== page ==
Henry Bridges Endicott – biography
HF: “Henry B. Endicott joined Butterfield & Swire as Head Shipping Clerk in February 1873, after being headhunted from the US firm of Augustine Heard & Co. An American and a fluent Chinese speaker, he was known to have excellent connections throughout the chartering and shipping community, and John Samuel Swire believed he was the right man for what he envisaged would be a fight to the death with China Navigation’s main rival on the Yangtze, the Shanghai Steam Navigation Co.
Endicott more than justified his faith, building CNCo into the most profitable company on the river and seeing Shanghai SNCo – controlled by the American firm, Russell & Co. – collapse into bankruptcy. On the coast, it was his skilful management and tactful negotiations with shippers that saw CNCo secure a monopoly of the lucrative ‘beancake’ trade. During his 21 years with B&S, Endicott was one of its highest paid employees, on a par with Swire’s Shanghai Taipan. His position was unique and he made himself indispensable – a fact that tended to frighten Shanghai management, who felt they had created a monster: ‘We raised up E. into a one-man department’ admitted one Taipan, Edwin Mackintosh, ‘Lang [his own predecessor] was too ignorant and supine to control him.’
Endicott’s right-hand was CNCo’s first comprador, Cheng Kuan-Ying. Born in Guangdong province in 1842, Cheng had been comprador to the Union Steam Navigation Company – the bankrupt Yangtze company bought out by CNCo in 1872, as the basis for its incipient operations. The role of comprador involved canvassing, or ‘drumming’ for cargo and passengers, passenger ticketing and management of the company’s godowns. It was a senior position of implicit trust and as Cheng would later write: ‘All matters relating to the promotion of freighting business and to personnel were handled by myself, in consultation with the American, Yen-er-chi [Endicott].’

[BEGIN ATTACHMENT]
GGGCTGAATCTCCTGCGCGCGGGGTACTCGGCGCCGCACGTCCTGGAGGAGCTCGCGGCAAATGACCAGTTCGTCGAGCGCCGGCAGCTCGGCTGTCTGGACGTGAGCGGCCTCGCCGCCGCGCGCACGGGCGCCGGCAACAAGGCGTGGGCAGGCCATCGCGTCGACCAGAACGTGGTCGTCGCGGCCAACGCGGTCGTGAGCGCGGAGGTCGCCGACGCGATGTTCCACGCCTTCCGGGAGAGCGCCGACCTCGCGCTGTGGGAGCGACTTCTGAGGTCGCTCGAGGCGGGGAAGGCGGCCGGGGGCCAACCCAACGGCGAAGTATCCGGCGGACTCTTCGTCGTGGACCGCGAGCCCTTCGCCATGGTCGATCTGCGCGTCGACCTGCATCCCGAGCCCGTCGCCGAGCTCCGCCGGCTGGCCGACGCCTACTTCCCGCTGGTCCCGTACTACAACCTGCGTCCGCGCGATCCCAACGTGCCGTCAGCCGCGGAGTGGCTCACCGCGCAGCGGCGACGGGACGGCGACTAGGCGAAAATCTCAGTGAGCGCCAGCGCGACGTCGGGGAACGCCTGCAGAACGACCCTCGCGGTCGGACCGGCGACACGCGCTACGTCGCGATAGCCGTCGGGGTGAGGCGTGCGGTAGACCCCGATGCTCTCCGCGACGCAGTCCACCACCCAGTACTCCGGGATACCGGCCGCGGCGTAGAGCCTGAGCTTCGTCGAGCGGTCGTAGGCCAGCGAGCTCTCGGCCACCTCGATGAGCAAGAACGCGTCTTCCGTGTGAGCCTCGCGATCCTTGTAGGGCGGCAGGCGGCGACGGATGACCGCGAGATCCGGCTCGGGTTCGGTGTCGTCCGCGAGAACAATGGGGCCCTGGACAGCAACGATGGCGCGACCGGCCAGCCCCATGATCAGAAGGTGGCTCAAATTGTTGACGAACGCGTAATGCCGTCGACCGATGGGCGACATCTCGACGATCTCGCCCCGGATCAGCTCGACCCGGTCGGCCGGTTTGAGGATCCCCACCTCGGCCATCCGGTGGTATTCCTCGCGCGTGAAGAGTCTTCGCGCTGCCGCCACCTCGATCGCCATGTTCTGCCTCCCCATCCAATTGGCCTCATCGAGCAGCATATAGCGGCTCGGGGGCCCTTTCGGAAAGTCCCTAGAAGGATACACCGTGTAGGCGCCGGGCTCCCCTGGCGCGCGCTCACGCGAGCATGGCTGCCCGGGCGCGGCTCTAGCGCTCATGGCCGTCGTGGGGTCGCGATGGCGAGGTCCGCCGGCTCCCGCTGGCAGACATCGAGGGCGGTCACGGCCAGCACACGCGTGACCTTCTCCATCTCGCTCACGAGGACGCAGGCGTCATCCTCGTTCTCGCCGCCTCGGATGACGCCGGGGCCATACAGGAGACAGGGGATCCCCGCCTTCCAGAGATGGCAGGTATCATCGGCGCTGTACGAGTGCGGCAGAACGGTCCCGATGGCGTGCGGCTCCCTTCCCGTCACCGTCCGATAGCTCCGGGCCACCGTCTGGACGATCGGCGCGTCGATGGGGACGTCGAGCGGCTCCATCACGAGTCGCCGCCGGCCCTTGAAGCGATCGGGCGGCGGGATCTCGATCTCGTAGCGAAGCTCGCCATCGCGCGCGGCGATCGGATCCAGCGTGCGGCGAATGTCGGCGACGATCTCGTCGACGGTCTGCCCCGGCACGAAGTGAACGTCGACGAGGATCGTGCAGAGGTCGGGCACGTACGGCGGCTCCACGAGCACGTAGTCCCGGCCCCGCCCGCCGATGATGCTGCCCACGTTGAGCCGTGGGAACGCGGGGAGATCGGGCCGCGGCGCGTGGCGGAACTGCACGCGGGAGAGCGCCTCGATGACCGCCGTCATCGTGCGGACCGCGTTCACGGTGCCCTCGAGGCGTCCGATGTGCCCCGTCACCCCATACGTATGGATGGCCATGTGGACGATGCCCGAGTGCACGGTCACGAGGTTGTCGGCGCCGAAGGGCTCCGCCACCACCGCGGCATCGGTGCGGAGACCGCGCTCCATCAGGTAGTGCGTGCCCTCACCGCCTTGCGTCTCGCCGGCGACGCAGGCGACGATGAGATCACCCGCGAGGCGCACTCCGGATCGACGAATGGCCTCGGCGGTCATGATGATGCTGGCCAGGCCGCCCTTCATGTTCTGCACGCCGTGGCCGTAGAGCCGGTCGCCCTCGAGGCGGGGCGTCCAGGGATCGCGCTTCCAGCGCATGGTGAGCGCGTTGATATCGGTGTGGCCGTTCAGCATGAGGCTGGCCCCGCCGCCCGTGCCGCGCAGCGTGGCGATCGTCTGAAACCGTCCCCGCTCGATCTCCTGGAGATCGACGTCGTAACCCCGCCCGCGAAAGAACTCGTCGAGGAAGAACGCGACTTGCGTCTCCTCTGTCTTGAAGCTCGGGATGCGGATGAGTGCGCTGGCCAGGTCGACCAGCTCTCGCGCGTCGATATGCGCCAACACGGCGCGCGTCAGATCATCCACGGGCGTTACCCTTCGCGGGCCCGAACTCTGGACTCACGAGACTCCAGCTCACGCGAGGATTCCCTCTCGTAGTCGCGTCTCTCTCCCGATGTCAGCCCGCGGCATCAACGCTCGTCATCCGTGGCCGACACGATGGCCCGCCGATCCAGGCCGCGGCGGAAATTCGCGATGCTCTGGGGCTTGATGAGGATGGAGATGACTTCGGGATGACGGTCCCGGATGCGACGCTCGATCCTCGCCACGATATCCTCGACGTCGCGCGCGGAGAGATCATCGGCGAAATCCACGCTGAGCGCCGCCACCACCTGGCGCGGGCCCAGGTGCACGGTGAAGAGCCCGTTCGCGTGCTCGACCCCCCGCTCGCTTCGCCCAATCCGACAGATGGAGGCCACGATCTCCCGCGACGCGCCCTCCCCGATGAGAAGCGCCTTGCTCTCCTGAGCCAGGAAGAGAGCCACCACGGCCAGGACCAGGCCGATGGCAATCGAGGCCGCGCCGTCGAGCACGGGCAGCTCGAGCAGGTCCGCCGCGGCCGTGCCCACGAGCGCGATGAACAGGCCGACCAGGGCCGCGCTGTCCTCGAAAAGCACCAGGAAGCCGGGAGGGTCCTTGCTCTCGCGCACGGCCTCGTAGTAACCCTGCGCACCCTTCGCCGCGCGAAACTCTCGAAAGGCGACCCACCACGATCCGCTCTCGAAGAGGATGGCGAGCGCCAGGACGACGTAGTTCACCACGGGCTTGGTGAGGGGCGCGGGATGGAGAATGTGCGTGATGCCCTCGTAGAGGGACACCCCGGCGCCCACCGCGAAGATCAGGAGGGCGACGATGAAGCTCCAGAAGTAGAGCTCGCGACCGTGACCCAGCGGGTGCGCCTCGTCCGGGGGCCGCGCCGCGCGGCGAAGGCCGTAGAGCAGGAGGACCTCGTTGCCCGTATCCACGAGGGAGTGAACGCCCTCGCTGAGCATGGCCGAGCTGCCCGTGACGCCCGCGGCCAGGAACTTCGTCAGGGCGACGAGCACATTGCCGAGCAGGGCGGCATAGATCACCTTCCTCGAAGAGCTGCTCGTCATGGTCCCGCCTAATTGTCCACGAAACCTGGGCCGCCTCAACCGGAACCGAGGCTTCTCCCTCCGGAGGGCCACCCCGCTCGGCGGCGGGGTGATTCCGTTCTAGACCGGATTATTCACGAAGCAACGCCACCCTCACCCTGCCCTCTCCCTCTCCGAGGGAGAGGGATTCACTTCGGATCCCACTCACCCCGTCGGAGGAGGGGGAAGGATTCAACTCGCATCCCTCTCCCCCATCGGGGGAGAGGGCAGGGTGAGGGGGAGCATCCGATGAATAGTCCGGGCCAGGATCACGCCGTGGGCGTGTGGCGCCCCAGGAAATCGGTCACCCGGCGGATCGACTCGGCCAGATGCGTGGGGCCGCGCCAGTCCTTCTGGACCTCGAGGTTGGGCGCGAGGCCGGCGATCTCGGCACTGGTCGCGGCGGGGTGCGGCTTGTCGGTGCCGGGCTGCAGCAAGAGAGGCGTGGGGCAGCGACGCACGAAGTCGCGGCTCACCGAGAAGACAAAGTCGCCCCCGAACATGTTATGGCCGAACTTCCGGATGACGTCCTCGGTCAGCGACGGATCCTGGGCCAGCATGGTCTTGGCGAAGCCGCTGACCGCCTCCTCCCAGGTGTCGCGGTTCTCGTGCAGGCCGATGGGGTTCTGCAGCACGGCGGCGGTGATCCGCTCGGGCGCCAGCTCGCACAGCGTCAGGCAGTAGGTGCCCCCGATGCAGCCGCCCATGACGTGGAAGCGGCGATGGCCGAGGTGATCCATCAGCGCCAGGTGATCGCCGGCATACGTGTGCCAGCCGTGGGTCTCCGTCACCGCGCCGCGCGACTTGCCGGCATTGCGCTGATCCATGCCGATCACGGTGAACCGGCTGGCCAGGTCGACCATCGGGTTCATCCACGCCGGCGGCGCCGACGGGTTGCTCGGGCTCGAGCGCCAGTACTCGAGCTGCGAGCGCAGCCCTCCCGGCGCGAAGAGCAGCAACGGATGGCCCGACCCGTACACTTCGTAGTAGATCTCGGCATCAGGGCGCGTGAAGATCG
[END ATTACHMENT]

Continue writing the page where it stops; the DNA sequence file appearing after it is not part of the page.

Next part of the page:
The pair made a ruthless team and some of their imaginative, if questionable, canvassing methods would have startled their Taipan, had he known of them at the time. When Russell’s were suspected of offering sweeteners to charterers to secure cargo, Endicott had no qualms about doing the same. Russell’s Manager, R.B. Forbes, was soon bleating: ‘Cargo promised to us is taken away to their steamers, …our oldest and best friends among local freight agents tell us that the opposition offers so much better terms…’.
In 1882, Cheng moved on to greater things when he accepted the position of Assistant Manager of the governmentcontrolled China Merchants Steam Navigation Co. – a company that had come into being at about the same time as CNCo and had rapidly grown in importance, taking over the Shanghai SNCo after its bankruptcy in 1877. He later wrote that it was with mixed feelings that he eventually took the decision to leave Swire, because of his high regard for the firm’s business ethics. On Cheng’s recommendation, his protégé, Yang Kwei Hsian, took over his role of CNCo comprador alongside Endicott. But, two years later, Yang suddenly committed suicide and it was discovered that he had been pocketing large amounts of CNCo freight. For fraud on such a scale to have gone undetected pointed to an inexplicable lack of judgement on Endicott’s part: naively, he had assumed he could place the same level of trust in Cheng’s chosen successor.
In customary fashion, comprador Yang’s good character had been secured by three financial guarantors – one of whom was Cheng. But the amount of the loss was so great that the men had no hope of repaying it. The matter ended in court and was finally settled with CNCo writing off half the amount, while Yang’s guarantors gave promissory notes for the balance – which they duly honoured. It was a costly lesson and highlighted the iniquities of the outmoded comprador system.
Endicott was left to lick his wounds – and to implement far stricter controls on the collection of freight monies. He never quite recovered his indomitable position – though his part in the success of CNCo’s early decades is undeniable. He died from a heart attack in 1894 [I think 5th January 1895, see below], at the age of 70, resisting all attempts to persuade him to retire and hand over the reins of CNCo to a younger man.” (1)
Related Indhhk articles:
- Henry Bridges Endicott and The China Navigation Co. – early Swire days in China – Part One
- Henry Bridges Endicott and The China Navigation Co. – early Swire days in China – Part Two